Giraffes barely make noise (or so my son told me after zoo day at school) so when I first read about “giraffe language,” I was intrigued. Coined by Marshall Rosenberg, a conflict resolution expert, giraffe language is named for the mammal with the biggest heart, taking the communicator out of the trees so they can see the whole forest. It is intended to address conflict without accusations, assumptions and attacks, and make good solutions more likely. We often “imply wrongness” in people who behave in a ways we don’t like. Giraffe language removes the idea that one person is going to win and allows us to have a conversation that focuses on the real problems instead that perceived wrongness.
While Rosenberg used it primarily to mediate violent international conflicts, it’s a useful tool in any setting when unresolved tension has come to a boiling point. If a work tension has come to the point where you are primed for it whenever you see a co-worker with whom you clash, it’s important to address it in a meaningful way. Alexander Kjerulf, a renowned speaker on work and happiness, has taken the original steps of giraffe language and adapted them for business use.
If you have an entrenched work conflict, a quick conversation at your desk or by email isn’t sufficient. So make it official. Invite the person you need to have this conversation with to meet with enough time to actually talk. Do it in a conference room or a coffee shop, somewhere neutral. As Kjerulf points out, this can actually be hardest part of the whole process. So just take a deep breath and do it. While the initial step feels like the hardest, you can’t just wing it from here. We’ve all been the brunt of conversations that start out with an accusation, “how come you always do this thing I don’t like?” We’re immediately defensive and the conversation ends up being unconstructive and uncomfortable. So instead of going in nervous and accidentally doing the same thing to someone else, take some notes. Yes, I know I’m always suggesting writing things down for reference in this blog, but it really works. One, it means you’ve prepared for the event and two, it means you don’t forget what you want to say.
Start by observing and identifying what you see in neutral, objective terms. This is about what is actually happening (on the part of both of you) and not what motives you ascribe to the behavior. Be as objective as possible. “You always hate my great ideas” is neither objective nor factual. Start only about what you observe, “I notice at meetings that we get very critical of each other. Last week when you suggested a new sales initiative, I immediately pointed out all the problems with it, even though it was a good idea. We seem to be in this dynamic more and more often.”
Once you’re done with your opening ask if the other person agrees and if they have anything to add. If they don’t, that’s okay. If they do, listen without speaking or interrupting.
Next, apologize for your part in the conflict. It is very rare that a conflict is so one-sided that there’s nothing at all to apologize for. Even if you feel like you didn’t create the situation, did you do anything to sustain it? Taking responsibility for your part in the situation isn’t accepting the entire blame it’s about moving forward.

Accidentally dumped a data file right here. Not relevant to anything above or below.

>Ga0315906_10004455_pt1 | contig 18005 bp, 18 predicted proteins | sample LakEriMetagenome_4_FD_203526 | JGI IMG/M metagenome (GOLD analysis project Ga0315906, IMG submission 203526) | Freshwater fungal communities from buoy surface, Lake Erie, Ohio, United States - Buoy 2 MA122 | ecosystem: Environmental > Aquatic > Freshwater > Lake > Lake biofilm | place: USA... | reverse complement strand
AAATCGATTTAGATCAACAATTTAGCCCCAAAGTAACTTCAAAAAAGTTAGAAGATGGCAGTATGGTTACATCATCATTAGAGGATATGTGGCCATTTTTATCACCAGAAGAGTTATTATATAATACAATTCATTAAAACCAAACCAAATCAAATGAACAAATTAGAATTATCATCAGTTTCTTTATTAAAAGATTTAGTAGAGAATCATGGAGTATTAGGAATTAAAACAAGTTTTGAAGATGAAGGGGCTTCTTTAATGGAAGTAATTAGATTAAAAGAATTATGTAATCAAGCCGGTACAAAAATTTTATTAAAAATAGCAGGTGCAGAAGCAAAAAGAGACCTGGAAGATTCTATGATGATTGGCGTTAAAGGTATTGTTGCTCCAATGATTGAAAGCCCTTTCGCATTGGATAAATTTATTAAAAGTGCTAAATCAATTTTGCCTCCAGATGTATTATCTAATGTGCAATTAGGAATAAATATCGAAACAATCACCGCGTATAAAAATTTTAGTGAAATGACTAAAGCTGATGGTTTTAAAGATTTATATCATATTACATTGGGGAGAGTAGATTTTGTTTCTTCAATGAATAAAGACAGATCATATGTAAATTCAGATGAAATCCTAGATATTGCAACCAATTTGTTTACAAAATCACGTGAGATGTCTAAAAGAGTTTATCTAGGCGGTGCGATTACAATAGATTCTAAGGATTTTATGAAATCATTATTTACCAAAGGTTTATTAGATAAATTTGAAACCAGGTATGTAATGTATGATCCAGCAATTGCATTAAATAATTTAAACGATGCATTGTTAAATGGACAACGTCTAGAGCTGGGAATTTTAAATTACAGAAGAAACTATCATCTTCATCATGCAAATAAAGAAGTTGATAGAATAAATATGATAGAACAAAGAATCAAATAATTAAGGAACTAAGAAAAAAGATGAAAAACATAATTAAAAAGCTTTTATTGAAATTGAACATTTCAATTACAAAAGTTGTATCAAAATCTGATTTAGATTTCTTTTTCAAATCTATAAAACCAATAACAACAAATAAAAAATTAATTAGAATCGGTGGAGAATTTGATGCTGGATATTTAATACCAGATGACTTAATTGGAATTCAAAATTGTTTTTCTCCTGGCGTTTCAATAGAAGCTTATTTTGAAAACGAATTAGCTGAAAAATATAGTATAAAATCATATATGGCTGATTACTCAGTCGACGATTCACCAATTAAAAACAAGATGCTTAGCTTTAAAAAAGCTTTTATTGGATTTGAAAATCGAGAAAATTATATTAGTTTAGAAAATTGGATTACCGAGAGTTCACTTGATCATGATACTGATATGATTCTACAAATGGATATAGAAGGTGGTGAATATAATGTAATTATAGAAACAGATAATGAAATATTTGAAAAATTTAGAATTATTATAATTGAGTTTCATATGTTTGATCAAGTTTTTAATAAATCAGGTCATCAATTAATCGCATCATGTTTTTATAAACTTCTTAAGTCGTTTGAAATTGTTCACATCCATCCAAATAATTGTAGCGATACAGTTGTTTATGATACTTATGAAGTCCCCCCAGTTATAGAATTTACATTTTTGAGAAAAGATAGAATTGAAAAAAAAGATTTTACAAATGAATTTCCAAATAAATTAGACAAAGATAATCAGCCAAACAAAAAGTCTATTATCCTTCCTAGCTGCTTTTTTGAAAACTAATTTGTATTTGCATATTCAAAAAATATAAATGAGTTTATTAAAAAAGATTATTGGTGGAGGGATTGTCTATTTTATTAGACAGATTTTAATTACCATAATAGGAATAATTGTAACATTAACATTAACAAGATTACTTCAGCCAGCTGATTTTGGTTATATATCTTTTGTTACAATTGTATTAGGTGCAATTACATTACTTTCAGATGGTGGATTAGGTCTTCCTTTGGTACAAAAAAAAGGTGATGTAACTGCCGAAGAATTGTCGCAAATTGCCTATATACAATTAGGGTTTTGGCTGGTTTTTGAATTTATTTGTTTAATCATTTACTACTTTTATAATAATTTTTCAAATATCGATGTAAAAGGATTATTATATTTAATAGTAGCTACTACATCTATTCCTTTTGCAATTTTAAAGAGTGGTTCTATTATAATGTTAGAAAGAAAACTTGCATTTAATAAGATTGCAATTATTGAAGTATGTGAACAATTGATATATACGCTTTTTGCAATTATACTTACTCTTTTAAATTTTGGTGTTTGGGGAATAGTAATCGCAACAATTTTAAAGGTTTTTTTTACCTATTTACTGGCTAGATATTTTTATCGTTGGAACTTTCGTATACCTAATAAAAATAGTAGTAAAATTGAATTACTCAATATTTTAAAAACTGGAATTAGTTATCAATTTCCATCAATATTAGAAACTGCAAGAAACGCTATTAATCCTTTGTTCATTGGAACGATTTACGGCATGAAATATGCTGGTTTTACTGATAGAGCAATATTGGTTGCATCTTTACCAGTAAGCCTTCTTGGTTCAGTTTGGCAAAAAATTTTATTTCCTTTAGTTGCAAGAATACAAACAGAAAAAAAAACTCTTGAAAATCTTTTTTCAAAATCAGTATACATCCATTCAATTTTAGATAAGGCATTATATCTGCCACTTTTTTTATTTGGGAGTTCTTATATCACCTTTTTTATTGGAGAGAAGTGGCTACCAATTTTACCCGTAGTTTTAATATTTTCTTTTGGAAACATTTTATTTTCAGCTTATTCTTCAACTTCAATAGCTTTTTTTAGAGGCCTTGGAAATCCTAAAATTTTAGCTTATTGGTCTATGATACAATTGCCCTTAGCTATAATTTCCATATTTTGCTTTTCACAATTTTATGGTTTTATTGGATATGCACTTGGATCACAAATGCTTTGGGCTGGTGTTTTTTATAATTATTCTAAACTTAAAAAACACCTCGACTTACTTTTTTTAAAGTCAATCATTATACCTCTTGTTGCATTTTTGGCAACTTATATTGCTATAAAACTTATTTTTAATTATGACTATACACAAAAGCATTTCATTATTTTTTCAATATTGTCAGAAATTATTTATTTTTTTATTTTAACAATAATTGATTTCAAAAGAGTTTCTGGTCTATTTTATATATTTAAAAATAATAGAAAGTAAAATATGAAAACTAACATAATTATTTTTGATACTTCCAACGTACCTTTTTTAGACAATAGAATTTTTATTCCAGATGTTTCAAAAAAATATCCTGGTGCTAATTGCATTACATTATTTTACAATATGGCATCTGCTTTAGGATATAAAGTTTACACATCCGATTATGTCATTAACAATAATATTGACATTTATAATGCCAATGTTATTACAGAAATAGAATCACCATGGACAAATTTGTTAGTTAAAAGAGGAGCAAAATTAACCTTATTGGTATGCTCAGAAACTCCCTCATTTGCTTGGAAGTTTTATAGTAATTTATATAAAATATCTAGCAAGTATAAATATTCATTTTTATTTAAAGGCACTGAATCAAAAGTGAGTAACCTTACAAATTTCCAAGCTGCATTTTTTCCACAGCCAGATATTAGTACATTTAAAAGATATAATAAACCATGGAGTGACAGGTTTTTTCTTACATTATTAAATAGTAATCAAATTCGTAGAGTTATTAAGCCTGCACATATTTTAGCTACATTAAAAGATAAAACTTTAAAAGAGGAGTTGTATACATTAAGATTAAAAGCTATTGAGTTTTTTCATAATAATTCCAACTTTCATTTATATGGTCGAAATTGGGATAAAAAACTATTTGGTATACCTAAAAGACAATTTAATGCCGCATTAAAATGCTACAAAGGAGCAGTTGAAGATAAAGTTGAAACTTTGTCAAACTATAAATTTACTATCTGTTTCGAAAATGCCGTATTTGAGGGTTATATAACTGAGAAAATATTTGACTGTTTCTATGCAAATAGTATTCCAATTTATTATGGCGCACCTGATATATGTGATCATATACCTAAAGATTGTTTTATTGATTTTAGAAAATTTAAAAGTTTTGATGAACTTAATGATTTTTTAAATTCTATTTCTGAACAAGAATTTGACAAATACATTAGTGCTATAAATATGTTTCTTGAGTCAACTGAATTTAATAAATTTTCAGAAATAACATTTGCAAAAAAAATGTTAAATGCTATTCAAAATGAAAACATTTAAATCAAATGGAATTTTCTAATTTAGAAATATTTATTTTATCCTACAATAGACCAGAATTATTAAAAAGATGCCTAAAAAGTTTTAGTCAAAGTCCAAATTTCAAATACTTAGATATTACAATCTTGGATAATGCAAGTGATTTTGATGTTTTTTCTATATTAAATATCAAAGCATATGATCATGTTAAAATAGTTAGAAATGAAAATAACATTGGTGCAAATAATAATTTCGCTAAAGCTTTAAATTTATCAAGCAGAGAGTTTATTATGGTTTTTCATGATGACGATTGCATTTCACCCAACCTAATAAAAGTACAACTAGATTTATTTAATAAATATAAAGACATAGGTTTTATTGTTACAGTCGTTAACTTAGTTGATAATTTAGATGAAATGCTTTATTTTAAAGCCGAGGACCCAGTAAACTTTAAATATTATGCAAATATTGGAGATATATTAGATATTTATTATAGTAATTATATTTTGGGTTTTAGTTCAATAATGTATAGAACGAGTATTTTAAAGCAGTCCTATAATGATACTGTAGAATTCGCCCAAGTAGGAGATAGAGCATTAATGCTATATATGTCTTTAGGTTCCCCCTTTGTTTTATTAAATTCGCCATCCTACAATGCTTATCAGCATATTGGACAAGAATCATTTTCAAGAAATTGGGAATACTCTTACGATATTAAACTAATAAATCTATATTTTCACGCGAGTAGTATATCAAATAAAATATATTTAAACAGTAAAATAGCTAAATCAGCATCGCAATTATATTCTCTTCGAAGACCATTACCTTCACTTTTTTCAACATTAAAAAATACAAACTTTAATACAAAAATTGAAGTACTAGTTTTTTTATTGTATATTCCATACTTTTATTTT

Also take a moment to appreciate the other person and let them know why you think the conflict is worth resolving. “Even though we often come at a problem from very different places, your contributions help me see things in a way I never would alone.” Or, “Your creativity makes our group’s work product really stand out.” (When you’re thinking about the step before the conversation, if you find there’s nothing you can think of to say, it’s likely you’re not ready to solve this conflict without outside help.)
Once you’ve set up this framework, you can really get to the resolution. Next, talk about what the consequences of this conflict have been. Outlining them helps creates an ‘outside’ perspective so that everyone can see why the conflict needs to be resolved. Are deadlines being missed? Are other people asking about your working relationship? Are people in meetings with both of you not including you in the conversation? Is it causing anxiety? Again, when you’re done ask if the other person agrees or has anything to add.
What is it you want from this conversation and moving into the future of your relationship? Tell them. “I’d like for us to listen to each other more.” or “I’d like to be able to work together, adding to each other’s ideas instead of just rejecting them.” And, of course, ask what they want. You both need to agree to a goal so that it can be reached.
And lastly, ask for one specific action that is immediately do-able. “At the next sales meeting, before disagreeing with an idea the other one has, let’s start by saying what’s good about it before making suggestions about how it could change. Then we can check in after the meeting. How does that sound?” The more concrete the action, the more likely it is you’ll both take steps toward the resolution.
Conflict at work is inevitable. While most conflicts are easily solved, every so often you’ll end up in one that takes an extra few steps. As long as you are willing to address it, there’s always a way forward.
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